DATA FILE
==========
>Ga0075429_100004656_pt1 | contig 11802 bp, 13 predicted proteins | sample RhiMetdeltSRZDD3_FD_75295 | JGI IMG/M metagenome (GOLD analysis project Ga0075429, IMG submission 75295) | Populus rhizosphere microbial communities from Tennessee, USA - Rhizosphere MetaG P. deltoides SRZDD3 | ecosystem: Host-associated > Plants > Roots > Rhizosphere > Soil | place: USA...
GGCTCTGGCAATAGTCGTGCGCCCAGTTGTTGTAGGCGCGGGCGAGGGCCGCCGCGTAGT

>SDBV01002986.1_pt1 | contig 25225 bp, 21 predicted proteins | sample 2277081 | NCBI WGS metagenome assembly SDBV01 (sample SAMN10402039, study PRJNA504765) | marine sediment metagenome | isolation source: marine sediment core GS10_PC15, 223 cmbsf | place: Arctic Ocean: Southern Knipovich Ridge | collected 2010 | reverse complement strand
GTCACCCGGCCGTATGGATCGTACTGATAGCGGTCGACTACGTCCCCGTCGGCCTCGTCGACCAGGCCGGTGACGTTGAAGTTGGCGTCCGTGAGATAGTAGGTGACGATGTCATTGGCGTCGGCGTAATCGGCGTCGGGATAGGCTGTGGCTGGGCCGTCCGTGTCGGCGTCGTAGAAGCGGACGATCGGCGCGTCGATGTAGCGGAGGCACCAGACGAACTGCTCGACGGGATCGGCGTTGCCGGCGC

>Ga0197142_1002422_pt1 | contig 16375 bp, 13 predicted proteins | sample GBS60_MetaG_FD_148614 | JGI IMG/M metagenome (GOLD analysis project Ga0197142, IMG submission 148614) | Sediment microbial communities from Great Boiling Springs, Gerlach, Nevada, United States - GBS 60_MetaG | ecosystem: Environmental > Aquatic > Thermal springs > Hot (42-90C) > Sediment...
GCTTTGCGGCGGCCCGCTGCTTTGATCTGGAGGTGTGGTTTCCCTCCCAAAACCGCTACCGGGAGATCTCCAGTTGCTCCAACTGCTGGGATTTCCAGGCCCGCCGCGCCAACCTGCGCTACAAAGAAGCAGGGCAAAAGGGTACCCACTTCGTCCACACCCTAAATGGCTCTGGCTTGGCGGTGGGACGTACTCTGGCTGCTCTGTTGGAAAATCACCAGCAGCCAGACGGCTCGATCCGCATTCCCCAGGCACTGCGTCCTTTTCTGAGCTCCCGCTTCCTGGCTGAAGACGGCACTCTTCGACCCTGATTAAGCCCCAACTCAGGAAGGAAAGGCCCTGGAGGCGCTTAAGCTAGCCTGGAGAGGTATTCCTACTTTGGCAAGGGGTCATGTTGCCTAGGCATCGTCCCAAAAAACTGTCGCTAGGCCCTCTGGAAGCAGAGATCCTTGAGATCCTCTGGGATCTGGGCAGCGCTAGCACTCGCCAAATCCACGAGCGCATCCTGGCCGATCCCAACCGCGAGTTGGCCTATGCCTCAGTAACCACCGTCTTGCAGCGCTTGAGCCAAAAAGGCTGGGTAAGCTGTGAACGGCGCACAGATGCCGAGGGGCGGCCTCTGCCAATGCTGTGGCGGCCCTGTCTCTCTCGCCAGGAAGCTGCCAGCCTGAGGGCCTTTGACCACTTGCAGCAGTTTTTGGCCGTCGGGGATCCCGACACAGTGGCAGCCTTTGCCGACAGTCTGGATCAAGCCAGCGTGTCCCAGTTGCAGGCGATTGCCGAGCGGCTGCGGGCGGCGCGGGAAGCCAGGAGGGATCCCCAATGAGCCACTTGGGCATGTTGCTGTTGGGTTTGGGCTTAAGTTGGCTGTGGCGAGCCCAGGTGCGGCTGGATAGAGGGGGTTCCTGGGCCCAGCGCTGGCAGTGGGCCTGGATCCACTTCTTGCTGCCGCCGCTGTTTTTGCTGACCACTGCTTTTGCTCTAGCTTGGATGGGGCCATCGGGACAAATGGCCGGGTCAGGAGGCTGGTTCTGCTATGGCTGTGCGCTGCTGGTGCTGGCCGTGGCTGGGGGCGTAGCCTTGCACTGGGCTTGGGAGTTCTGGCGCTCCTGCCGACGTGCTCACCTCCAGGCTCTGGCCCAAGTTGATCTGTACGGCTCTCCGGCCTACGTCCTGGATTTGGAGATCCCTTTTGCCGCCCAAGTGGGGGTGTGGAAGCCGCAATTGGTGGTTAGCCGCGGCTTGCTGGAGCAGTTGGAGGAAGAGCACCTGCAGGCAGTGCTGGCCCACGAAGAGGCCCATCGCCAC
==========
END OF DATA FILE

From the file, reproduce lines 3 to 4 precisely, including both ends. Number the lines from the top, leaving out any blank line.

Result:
>SDBV01002986.1_pt1 | contig 25225 bp, 21 predicted proteins | sample 2277081 | NCBI WGS metagenome assembly SDBV01 (sample SAMN10402039, study PRJNA504765) | marine sediment metagenome | isolation source: marine sediment core GS10_PC15, 223 cmbsf | place: Arctic Ocean: Southern Knipovich Ridge | collected 2010 | reverse complement strand
GTCACCCGGCCGTATGGATCGTACTGATAGCGGTCGACTACGTCCCCGTCGGCCTCGTCGACCAGGCCGGTGACGTTGAAGTTGGCGTCCGTGAGATAGTAGGTGACGATGTCATTGGCGTCGGCGTAATCGGCGTCGGGATAGGCTGTGGCTGGGCCGTCCGTGTCGGCGTCGTAGAAGCGGACGATCGGCGCGTCGATGTAGCGGAGGCACCAGACGAACTGCTCGACGGGATCGGCGTTGCCGGCGC